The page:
PLGA poly (lactic-co-glycolic acid) is one of the most successfully used biodegradable Nano systems for the development of Nano medicines because it undergoes hydrolysis in the body to produce the biodegradable metabolite monomers, lactic acid and glycolic acid [13]. PLGA have potential because of their size, hydrophobic core with hydrophilic periphery, and biocompatibility [14]. Ursolic acid (UA), a pentacyclictriterpenoid carboxylic acid found in plants, has various biological properties, including anti-inflammatory, anticancer, antiangiogenic, and antioxidative activities [15,16]. Numerous reports of UA’s in vitro activities against tumor cell lines have appeared in the literature [17] and the possible mechanisms of action have been reviewed recently [18]. Caffeine (1, 3, 7-trimethylxanthine) is found in both coffee and tea, so a great number of people are exposed to various doses of caffeine. It acts as a stimulant for the central nervous, respiratory and cardiac system. Caffeine significantly reduces cancer risk caused by environmental and dietary carcinogens [19] and the protective action of caffeine against a variety of chemical carcinogens was established by several studies, carried out by Abraham [20].

Materials and Methods

Materials

Poly (lactic-co-glycolic acid) (PLGA) 65:35 (MW 40,000-75,000), poly vinyl alcohol (PVA) (MW 25,000), Ursolic acid (UA), Caffeine (Caf), thiobarbituric acid (TBA), phenazinemethosulphate (PMS), nitrobluetetrazolium (NBT), 5, 5-dithiobis 2-nitrobenzoic acid (DTNB), 3-(4,5-dimethylthiazol-2-yl)-2,5-diphenyl tetrazolium bromide (MTT), ethidium bromide (EtBr), acridine orange (AO), fetal calf serum (FCS), fetal bovine serum (FBS), phosphate buffer saline (PBS), DMEM medium, glutamine- penicillin-streptomycin solution, ficoll-histopaque 1077, trypsin-EDTA were purchased from Sigma Chemicals Co., St. Louis, USA.

Nanoparticle preparation

UA-PLGA nanoparticles and Caf-PLGA nanoparticles were prepared by nanoprecitation method as previously described by Peltonen [21]. 0.1% of PVA was prepared by dissolving 100 mg of PVA in 100 ml distilled water in magnetic stirrer at 60ºC. Organic solution of PLGA (100 mg) and UA/Caf (10 mg) in acetone (10 ml) was added to PVA solution (10 ml). The sample was sonicated at 25 watts for 2 min (Sonics VC-130, Sonics and Materials Inc. CT, USA) and kept the sample under magnetic stirrer at room temperature for 6 h. To remove the non-incorporated drug, the obtained Nano suspension was centrifuged and washed with distilled water twice at 14,000 rpm for 30 min. The supernatant containing the free drug was discarded and the pellet was freeze dried at -50 ºC.

Drug encapsulation efficiency

Drug encapsulation efficiency was described by the method of Mathew [22]. Drug loaded nanoparticles were centrifuged at 14,000 rpm for 30 min. 3 ml of the supernatant obtained during the centrifugation was taken in a cuvette and the absorbance value at 266 nm was recorded with a UV spectrophotometer.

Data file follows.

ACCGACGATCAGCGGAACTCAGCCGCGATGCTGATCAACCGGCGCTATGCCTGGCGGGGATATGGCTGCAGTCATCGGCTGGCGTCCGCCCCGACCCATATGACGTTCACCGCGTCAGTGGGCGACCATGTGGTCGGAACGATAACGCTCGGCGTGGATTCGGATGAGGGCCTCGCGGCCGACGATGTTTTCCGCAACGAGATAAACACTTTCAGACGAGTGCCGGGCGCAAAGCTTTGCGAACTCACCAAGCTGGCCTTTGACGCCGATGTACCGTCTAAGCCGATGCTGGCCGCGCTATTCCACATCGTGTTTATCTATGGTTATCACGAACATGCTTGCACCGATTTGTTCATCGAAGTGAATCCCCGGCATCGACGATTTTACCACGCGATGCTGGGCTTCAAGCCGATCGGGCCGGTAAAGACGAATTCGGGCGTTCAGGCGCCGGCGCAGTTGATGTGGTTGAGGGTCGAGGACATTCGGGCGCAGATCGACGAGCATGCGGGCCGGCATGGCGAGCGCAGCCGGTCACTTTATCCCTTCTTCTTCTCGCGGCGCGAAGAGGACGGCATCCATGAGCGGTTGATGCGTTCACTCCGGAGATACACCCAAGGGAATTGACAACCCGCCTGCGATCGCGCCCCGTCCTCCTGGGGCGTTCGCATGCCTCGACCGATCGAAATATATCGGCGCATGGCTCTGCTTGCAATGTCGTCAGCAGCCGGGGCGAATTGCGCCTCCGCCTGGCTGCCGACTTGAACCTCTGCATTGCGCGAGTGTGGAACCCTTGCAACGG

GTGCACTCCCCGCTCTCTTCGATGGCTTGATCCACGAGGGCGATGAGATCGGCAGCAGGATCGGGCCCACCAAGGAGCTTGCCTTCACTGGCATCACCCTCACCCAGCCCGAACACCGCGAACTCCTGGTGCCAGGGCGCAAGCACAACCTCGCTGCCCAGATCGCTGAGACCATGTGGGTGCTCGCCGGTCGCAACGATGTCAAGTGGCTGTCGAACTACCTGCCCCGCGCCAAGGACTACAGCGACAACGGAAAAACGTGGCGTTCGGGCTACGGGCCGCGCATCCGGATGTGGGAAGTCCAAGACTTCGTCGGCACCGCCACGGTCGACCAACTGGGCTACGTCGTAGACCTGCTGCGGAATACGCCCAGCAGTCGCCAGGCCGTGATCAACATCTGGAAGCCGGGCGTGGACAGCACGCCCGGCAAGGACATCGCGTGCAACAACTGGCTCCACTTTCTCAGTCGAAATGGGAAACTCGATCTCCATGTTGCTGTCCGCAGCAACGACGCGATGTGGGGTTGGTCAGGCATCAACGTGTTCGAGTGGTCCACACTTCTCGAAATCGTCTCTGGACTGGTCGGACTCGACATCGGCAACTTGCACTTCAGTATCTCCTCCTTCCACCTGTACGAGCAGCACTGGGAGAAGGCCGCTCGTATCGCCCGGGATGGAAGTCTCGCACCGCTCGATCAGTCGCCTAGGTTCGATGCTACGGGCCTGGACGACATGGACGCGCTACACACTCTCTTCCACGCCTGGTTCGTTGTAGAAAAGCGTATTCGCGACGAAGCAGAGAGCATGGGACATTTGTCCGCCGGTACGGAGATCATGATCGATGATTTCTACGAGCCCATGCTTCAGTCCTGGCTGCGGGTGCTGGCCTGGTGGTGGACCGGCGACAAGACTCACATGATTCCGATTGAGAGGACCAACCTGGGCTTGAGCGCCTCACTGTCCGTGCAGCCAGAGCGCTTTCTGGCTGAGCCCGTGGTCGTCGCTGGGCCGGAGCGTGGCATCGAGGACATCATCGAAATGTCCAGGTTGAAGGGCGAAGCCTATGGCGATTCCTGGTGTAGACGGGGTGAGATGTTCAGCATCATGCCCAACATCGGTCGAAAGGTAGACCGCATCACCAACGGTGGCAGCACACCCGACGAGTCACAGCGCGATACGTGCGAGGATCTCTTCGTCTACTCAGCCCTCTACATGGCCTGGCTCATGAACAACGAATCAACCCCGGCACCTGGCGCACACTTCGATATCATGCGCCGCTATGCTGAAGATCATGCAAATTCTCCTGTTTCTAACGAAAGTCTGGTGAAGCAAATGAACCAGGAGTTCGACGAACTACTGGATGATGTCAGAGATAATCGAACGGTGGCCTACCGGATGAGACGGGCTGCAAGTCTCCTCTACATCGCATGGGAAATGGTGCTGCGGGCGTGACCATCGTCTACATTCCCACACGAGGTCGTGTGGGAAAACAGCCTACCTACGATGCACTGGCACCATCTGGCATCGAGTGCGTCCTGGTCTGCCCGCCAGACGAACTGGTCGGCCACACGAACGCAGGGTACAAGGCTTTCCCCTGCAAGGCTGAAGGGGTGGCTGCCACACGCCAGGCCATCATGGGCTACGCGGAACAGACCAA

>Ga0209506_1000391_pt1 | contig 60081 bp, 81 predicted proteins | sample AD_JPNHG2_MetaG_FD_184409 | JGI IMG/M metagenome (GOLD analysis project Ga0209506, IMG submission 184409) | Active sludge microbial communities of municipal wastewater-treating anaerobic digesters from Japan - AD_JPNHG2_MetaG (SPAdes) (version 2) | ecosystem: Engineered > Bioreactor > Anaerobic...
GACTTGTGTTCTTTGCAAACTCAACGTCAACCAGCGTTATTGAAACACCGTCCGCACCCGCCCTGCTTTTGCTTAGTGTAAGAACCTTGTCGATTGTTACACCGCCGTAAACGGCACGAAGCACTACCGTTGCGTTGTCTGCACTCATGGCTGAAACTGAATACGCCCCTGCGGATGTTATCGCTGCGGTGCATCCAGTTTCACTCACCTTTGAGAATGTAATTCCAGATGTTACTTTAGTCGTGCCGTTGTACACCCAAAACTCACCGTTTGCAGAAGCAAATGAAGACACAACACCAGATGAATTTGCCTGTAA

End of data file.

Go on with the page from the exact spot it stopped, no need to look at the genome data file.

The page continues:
image

Surface morphology of the nanoparticles

The surface morphology of UA-PLGA nanoparticles and Caf-PLGA nanoparticles were characterized using the following.

Nanoparticle size and surface charge: DLS (Zetasizer Nano, Malvern Instruments Ltd. United Kingdom) was used to measure the average size and size distribution of the prepared nanoparticles. Three different batches were analyzed to give an average value and standard deviation for the particle diameter and zeta potential.

Transmission electron microscopy: A transmission electron microscope (CEM 902A; Zeiss, Germany) was used to observe the twodimensional, relative size morphology of drug loaded nanoparticles. Nanoparticle suspension was diluted in deionized water (1:100 vol/vol) and before observation nanoparticles were negatively stained with a solution of 1 % phosphotungstic acid.

X-ray diffraction: The X-ray diffraction (XRD) experiments were carried out using XRD instrument (X’Pert PRO PANalytical). 5 μg of the drug loaded nanoparticles powder was taken in the sample holder and XRD was recorded.

Fourier transform infrared spectroscopy: Fourier transform infrared spectroscopy (FTIR) spectra of drug loaded nanoparticles were recorded using FTIR spectrophotometer (Perkin Elmer Spectrum RXI). The characteristic peaks were recorded for each sample.

In vitro drug release

Drug release profiles of nanoparticles were investigated in PBS and 10 % FBS medium at pH 7.4 accordingly by the method of Dong [23]. Five microgram of lyophilized drug loaded nanoparticles were dispersed in 30 ml of 10% FBS/PBS and placed in water bath shaker set at 37°C with a shaking speed of 120 rpm. At 1h time intervals 3 ml of supernatant from the sample was taken for analysis and the same amount of fresh 10% FBS/PBS was replaced to the sample. Each time absorbance value at 266 nm was recorded using UV spectrophotometer.